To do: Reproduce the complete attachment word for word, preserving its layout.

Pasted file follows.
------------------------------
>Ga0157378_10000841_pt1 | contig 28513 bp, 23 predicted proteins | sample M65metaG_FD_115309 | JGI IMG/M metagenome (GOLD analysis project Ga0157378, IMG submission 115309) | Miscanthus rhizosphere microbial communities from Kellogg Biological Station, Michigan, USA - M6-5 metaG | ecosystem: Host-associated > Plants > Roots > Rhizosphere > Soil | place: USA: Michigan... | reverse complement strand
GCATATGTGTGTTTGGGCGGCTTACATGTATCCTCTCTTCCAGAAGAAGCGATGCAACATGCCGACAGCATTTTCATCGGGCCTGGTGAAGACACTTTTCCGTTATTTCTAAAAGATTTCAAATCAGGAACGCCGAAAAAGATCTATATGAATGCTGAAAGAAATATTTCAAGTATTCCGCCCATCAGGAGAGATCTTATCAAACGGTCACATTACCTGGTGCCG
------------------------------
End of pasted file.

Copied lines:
>Ga0157378_10000841_pt1 | contig 28513 bp, 23 predicted proteins | sample M65metaG_FD_115309 | JGI IMG/M metagenome (GOLD analysis project Ga0157378, IMG submission 115309) | Miscanthus rhizosphere microbial communities from Kellogg Biological Station, Michigan, USA - M6-5 metaG | ecosystem: Host-associated > Plants > Roots > Rhizosphere > Soil | place: USA: Michigan... | reverse complement strand
GCATATGTGTGTTTGGGCGGCTTACATGTATCCTCTCTTCCAGAAGAAGCGATGCAACATGCCGACAGCATTTTCATCGGGCCTGGTGAAGACACTTTTCCGTTATTTCTAAAAGATTTCAAATCAGGAACGCCGAAAAAGATCTATATGAATGCTGAAAGAAATATTTCAAGTATTCCGCCCATCAGGAGAGATCTTATCAAACGGTCACATTACCTGGTGCCG